So far, however, the White House and State Department are officially withholding judgment on the veracity of Syria’s alleged use of these arms, about which few close observers of the conflict now harbour doubts. There is probably more here than simply the president’s caution. 

Today’s reading recommendations from around the world.  

James Blitz

There is little doubt that the period since November has seen many setbacks for Assad, not the least of which has been the growing co-ordinatiuon – and international recognition – of the opposition. But some senior military and political figures in the Middle East and in Britain remain cautious. 

James Blitz

Since the start of this month, there has been a spate of stories in the western media about the possibility that the Assad regime is about to use chemical weapons against rebel forces in Syria. The stories – most of which have been briefed by US intelligence officials to the American print and broadcast media – have been alarming. As the Assad regime comes under increasing pressure, there are fears that it might use some of its stocks of sarin in a last-ditch demonstration that it is determined to hang onto power. The Obama administration has again asserted that it would see the use of such weapons as the crossing of a red line that triggers US intervention in the conflict.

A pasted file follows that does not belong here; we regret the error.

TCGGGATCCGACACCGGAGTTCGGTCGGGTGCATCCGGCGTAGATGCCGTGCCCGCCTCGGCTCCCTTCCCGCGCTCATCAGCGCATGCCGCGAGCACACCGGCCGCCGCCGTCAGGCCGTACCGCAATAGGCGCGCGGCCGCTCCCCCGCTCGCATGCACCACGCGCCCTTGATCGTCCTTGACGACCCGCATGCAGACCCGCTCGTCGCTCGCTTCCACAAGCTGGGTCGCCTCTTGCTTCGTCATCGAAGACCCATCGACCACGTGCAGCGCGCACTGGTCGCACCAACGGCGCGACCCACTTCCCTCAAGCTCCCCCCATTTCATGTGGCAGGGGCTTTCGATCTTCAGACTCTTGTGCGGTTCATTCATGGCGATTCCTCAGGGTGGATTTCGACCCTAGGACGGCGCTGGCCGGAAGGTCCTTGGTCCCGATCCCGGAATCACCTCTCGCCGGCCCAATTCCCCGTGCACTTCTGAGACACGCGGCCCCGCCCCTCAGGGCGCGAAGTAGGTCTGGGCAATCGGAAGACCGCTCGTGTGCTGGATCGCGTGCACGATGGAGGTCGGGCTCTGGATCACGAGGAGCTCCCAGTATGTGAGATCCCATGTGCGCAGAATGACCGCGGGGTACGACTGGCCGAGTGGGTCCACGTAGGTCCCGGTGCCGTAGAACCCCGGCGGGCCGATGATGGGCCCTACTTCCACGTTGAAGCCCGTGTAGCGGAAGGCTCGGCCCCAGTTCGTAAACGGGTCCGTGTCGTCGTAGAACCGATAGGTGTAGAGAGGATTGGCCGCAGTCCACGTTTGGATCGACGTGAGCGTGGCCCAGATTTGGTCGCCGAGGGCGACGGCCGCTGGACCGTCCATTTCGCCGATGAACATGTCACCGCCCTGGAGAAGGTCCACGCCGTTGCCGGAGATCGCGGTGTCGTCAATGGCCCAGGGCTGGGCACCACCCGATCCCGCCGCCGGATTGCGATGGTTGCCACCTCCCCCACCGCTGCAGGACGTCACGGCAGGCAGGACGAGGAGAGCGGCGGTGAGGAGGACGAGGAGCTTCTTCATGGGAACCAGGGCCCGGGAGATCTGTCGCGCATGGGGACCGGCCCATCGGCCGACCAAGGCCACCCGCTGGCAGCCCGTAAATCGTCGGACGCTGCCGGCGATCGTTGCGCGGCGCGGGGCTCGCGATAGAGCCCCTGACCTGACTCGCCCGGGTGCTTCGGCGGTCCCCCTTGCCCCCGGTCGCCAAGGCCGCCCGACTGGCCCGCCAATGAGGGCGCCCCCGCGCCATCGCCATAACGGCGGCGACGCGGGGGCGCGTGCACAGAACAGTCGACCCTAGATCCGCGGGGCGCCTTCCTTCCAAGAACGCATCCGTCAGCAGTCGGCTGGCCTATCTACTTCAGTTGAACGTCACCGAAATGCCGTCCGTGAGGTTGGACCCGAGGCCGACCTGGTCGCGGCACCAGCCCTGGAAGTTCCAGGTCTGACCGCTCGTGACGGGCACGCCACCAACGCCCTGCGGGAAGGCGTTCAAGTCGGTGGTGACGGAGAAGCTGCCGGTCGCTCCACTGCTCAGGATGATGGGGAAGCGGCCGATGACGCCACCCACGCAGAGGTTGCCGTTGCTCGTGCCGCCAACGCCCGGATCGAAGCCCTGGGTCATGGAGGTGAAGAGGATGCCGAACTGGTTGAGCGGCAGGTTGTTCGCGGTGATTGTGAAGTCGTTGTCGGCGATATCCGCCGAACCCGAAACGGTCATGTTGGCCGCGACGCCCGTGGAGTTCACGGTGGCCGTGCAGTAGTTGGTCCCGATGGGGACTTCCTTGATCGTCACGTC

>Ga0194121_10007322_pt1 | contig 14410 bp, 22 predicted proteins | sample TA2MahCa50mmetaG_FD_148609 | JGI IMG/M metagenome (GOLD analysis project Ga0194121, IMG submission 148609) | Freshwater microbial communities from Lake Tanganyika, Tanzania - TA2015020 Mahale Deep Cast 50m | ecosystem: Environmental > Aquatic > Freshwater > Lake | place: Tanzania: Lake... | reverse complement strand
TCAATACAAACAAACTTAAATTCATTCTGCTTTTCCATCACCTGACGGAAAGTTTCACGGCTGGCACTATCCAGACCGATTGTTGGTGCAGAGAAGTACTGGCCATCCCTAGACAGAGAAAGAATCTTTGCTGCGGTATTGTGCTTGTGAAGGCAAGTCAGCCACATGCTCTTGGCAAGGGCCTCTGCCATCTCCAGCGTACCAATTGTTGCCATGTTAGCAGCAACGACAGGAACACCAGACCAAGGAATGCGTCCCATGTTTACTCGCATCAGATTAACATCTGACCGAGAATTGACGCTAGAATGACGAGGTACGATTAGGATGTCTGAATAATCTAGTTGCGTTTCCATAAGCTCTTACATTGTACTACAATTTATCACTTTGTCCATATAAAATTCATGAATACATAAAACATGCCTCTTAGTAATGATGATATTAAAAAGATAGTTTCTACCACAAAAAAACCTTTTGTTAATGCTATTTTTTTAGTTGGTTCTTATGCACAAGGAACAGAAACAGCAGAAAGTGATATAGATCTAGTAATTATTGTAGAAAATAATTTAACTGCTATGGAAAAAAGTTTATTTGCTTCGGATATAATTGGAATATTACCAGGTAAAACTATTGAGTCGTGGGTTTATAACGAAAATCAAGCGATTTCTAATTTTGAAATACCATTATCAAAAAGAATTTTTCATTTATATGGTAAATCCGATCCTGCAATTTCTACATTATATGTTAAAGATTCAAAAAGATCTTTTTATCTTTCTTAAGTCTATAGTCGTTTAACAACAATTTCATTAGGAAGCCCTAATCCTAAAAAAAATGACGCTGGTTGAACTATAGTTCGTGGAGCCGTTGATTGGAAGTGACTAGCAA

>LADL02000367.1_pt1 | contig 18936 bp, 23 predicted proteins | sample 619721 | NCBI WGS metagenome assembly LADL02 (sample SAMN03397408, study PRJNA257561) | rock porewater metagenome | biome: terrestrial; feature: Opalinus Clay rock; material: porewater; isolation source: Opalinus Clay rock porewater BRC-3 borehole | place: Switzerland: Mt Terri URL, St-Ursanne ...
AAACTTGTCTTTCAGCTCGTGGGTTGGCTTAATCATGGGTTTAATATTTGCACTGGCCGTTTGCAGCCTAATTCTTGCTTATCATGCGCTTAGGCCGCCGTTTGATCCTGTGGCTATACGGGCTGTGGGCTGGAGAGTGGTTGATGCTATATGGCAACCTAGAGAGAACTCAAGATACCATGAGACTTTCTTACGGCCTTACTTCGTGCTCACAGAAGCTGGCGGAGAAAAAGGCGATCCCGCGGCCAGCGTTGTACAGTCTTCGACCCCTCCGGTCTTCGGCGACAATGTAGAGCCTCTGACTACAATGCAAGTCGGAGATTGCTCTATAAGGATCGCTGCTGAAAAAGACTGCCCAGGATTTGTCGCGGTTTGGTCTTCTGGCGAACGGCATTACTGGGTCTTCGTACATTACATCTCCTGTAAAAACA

Anyone trying to bring together the steady stream of news stories on this issue is left with a somewhat murky picture. Some have suggested that the military has loaded chemical weapons into bombs and is awaiting the order from the regime to drop them on rebel groups.

Others have suggested that the precursors for sarin gas have been mixed and could be ready for use.

There is also one report that goes in the other direction and suggests the fears of US intelligence have eased.

What are we to make of it all ? The fact that Syria possesses chemical – and possibly biological – weapons is not in doubt. After years of obfuscation, the regime admitted to having chemical weapons stocks last summer. Most academic opinion is in no doubt that Syria possesses one of the largest arsenals in the world, one that was developed as a strategic deterrent against Israel.